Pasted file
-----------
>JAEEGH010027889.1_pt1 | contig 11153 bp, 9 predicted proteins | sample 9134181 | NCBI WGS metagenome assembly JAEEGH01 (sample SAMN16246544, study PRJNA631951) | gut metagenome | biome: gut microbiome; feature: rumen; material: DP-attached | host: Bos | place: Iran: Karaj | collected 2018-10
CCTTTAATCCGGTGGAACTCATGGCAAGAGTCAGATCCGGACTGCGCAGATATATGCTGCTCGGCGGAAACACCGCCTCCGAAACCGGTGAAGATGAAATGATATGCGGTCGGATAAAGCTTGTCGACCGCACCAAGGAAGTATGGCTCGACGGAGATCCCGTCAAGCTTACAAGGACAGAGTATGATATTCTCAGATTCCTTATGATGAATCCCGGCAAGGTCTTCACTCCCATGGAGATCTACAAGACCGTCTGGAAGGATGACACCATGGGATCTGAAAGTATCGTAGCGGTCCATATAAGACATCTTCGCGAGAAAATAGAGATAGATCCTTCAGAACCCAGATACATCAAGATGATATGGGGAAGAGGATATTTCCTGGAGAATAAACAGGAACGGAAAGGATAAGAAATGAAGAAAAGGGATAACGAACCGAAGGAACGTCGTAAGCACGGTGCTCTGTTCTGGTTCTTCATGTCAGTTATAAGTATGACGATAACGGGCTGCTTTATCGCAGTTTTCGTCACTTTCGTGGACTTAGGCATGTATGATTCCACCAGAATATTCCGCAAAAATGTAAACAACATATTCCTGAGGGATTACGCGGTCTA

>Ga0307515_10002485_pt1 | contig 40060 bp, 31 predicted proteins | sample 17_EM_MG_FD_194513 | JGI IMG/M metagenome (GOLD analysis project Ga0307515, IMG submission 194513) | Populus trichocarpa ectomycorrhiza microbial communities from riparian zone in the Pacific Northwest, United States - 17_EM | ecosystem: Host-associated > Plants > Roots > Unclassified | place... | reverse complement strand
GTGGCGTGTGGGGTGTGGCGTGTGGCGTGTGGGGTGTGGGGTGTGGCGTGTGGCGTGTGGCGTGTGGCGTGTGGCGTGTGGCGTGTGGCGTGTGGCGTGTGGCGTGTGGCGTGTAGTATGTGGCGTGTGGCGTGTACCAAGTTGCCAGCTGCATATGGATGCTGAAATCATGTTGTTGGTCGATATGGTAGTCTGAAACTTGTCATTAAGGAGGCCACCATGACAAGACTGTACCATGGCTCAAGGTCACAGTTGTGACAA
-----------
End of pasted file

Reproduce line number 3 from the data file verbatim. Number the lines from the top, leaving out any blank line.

>Ga0307515_10002485_pt1 | contig 40060 bp, 31 predicted proteins | sample 17_EM_MG_FD_194513 | JGI IMG/M metagenome (GOLD analysis project Ga0307515, IMG submission 194513) | Populus trichocarpa ectomycorrhiza microbial communities from riparian zone in the Pacific Northwest, United States - 17_EM | ecosystem: Host-associated > Plants > Roots > Unclassified | place... | reverse complement strand